The video showed a dark stain spreading down the 71-year-old president's gray trousers as he stood for the national anthem at a road commissioning event back in December. The broadcasting corporation said the footage was never aired. However, it was widely circulated on social media.
Patrick Oyet, president of the South Sudan Union of Journalists, told Reuters that the journalists were "suspected of having knowledge on how the video of the president urinating himself came out."
The detained journalists are camera operators Joseph Oliver and Mustafa Osman; video editor Victor Lado; contributor Jacob Benjamin; and Cherbek Ruben and Joval Toombe from the control room.
"We are concerned because those who are detained now have stayed longer than what the law says," Oyet said.
According to South Sudanese law, authorities are allowed to detain suspects for only 24 hours before bringing them before a judge. Sub-Saharan Africa representative for the Committee to Protect Journalists (CPJ) Muthoki Mumo said the incident "matches a pattern of security personnel resorting to arbitrary detention whenever officials deem coverage unfavorable."
CPJ contacted South Sudan Information Minister Michael Makuei for comment, but did not receive a response. Mumo told the U.S. Congress-funded broadcaster "Voice of America" that people should wait to learn why the journalists were detained.
Kiir has been president since South Sudan gained independence in 2011. His officials have repeatedly denied rumors circulating on social media that he is unwell. His government has been embroiled in many controversies and crises, including enduring brutal conflict, political turmoil, natural disasters and hunger.
Also, rights groups have frequently called on the South Sudanese authorities to stop harassing and threatening journalists.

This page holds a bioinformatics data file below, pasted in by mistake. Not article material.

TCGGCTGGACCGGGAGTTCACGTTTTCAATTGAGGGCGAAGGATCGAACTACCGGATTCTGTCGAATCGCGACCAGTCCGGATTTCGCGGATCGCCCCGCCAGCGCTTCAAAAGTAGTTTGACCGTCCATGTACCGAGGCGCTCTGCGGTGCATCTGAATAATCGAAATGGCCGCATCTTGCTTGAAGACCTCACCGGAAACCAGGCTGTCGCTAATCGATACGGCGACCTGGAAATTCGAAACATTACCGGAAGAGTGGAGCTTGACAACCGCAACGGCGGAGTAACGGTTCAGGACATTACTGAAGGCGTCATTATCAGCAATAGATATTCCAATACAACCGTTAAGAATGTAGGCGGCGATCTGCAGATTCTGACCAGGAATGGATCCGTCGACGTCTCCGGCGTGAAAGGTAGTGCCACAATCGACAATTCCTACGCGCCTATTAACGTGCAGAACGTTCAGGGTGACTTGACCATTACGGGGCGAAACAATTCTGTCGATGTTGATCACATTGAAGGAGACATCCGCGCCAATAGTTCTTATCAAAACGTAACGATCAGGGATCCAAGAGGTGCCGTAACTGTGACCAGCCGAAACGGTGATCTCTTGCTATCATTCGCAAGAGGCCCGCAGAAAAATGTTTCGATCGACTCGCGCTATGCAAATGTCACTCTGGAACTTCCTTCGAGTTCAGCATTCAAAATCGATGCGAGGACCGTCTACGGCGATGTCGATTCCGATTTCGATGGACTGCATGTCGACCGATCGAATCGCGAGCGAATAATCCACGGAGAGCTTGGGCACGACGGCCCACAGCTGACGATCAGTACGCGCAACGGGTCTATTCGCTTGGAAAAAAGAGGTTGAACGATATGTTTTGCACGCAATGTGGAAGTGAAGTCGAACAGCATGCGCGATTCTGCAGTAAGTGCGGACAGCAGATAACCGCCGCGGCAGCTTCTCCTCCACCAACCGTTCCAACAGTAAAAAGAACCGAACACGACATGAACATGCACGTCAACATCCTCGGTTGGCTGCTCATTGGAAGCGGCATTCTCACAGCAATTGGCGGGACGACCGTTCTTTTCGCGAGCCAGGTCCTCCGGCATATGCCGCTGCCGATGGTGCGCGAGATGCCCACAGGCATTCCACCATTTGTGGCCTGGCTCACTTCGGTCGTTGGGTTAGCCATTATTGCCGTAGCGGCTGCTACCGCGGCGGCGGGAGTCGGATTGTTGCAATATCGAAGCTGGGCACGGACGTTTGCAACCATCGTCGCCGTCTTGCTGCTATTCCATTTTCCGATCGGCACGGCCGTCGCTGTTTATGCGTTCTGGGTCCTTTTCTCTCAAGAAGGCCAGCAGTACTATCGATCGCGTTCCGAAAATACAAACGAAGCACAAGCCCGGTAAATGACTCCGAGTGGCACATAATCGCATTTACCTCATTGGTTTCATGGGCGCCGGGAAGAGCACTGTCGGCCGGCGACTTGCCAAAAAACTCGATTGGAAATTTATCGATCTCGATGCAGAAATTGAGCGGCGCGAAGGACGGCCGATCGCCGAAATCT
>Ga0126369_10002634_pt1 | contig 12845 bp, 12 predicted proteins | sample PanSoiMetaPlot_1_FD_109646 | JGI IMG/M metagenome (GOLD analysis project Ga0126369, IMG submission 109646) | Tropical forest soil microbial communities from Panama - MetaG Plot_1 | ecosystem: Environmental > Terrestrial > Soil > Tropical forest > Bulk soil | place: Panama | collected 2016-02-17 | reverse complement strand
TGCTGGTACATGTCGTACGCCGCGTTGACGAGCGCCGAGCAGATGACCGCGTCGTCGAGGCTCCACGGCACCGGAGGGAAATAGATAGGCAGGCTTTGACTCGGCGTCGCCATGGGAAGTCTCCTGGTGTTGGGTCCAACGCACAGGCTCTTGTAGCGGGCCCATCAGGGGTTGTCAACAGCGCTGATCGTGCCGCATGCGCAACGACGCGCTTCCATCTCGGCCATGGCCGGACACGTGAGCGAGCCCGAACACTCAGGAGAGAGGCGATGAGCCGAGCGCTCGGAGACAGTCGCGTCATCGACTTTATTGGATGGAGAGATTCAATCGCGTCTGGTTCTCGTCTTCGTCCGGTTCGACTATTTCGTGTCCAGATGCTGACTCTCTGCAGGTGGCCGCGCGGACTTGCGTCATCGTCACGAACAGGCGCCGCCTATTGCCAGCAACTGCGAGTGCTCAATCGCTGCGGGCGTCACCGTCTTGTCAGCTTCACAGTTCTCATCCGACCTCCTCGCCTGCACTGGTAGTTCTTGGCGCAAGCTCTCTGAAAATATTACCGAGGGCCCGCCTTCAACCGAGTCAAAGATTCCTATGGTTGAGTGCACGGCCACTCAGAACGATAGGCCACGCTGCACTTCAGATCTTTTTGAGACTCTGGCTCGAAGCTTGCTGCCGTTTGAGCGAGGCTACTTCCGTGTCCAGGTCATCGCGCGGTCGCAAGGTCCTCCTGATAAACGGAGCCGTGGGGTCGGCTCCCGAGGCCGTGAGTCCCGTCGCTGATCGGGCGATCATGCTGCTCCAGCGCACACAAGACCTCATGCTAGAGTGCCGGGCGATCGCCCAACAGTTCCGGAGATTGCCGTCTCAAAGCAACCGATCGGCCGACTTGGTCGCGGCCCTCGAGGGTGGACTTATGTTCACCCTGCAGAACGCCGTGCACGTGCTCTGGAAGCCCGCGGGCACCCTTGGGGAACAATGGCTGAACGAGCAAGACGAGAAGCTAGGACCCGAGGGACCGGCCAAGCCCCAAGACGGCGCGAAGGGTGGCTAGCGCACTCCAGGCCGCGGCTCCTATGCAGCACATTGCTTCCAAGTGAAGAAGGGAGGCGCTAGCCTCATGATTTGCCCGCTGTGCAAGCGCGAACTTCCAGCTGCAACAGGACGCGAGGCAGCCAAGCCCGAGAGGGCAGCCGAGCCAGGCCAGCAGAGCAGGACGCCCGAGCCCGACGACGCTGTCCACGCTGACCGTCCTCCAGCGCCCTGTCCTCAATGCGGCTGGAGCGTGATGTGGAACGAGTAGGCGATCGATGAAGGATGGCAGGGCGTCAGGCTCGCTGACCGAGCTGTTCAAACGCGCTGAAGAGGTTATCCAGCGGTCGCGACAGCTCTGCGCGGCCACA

The now-viral video has sparked an online debate across Africa about Kiir's ability to lead the country and the ethics of sharing an "embarrassing" incident on social media.
People, including politicians and lawyers from Uganda, Nigeria and Kenya, have raised concerns over his long rule. The president has been on the seat since independence in 2011, and South Sudan has not held an election since. The next election is scheduled for 2024.
Many said the incident showed Kiir was not well enough to rule a nation facing intense challenges like acute levels of hunger, conflict and climate shocks. (Related: South Sudan youth urged to focus on farming to alleviate food crisis.)
"I expected President Kiir to have honorably retired on health grounds by now. But my critics say I am an idealist and that's not how politics works," Kenyan lawyer Esther Ang'awa said.
Nigerian Sen. Shehu Sani expressed concerns, but still tried to make the president look good. "This may be a urinary sickness or an extreme act of patriotism; [refusing] to excuse himself while the national anthem was being played," the senator said.
Wani Michael, a South Sudanese civil society activist, said his concern for the president's health was misunderstood by others. "Some people called us enemies of peace and state," he said. "President Salva Kiir is an elder and we respect him. We'll recollect him from all these mocking and give him the respect he deserves. We'll not mock his health even if we disagree with his government."
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